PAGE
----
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In the context of stable matchings I am currently trying to understand the Gale-Shapely Algorithm (traditional marriage algorithm).

I have proved it s correctness and I have shown that its male optimal in the sense that each boy will end up in the best stable match. (i.e. any matching where he would be with a girl he prefers would not be stable), however I am struggling a little to come up with a good strategy to show the algorithm will return a female pessimal matching. (i.e. among all stable matchings each female will be matched to the least preferred boy)

A hint to get me started would be very appreciated.

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2 Answers 2

up vote 4 down vote accepted

Let $M_1$ be the male-optimal matching, and suppose that $M_1$ was not female-pessimal. By definition this would mean that there is some girl (call her Alice) who could be worse off with some other stable matchinf $M_2$. Let's say that $M_1$ pairs Alice with Bob, and $M_2$ pairs Alice with Charles. By assumption Alice likes Bob better than she likes Charles.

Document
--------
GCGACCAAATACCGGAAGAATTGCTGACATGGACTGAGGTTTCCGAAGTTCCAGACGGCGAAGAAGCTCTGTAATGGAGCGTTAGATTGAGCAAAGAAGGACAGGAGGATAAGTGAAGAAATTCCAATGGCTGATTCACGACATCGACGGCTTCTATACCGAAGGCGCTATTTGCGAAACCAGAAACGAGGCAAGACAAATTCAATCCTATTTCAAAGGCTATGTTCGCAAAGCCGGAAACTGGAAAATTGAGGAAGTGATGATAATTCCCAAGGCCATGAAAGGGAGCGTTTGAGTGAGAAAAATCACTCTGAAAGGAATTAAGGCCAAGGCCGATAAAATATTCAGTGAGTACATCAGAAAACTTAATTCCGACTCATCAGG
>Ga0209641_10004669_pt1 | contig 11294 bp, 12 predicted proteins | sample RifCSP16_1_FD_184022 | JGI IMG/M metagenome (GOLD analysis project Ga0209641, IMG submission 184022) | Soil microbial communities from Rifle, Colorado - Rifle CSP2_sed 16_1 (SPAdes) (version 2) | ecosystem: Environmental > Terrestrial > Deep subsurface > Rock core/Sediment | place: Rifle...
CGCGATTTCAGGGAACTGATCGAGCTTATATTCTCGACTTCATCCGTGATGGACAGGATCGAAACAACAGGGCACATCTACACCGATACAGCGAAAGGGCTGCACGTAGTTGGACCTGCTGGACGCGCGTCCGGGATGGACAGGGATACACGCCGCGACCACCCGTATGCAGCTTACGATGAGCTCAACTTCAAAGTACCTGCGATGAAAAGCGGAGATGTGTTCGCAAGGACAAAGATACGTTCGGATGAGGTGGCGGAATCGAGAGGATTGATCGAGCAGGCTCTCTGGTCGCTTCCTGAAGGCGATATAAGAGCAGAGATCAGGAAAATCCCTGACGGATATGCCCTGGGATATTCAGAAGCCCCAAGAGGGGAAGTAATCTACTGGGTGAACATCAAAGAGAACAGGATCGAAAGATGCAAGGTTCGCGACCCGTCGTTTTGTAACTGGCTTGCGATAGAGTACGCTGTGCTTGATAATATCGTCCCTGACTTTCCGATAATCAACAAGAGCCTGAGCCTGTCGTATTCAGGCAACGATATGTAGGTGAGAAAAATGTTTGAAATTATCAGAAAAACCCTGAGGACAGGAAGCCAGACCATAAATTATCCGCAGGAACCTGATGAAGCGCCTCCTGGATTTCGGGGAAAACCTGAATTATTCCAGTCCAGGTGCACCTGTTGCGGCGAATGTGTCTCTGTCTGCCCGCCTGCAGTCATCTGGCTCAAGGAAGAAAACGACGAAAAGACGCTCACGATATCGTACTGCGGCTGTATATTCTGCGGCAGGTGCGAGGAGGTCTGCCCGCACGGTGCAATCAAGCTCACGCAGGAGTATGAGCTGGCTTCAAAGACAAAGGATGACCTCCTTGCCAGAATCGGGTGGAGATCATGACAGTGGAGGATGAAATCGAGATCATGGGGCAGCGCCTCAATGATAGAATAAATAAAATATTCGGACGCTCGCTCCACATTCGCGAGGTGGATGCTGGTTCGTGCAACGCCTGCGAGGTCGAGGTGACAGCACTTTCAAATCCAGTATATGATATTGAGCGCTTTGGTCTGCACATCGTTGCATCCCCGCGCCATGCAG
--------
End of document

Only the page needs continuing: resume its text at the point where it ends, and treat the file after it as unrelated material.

However, since $M_2$ pairs Alice to Charles, it must pair Bob with some other girl, Denise. However, since $M_1$ is assumed male-optimal, Alice is the girl Bob likes best among those he has any chance with. We can conclude that Bob likes Alice better than he likes Denise. But that means that under matching $M_2$, Alice and Bob ought to elope together rather than stay with Charles and Denise. In other words, $M_2$ cannot be stable after all.

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I think that if Alice is paired to another boy, Bob has to find another girl. Then it isn't male-optimal for Bob since Alice is the optimal girl.

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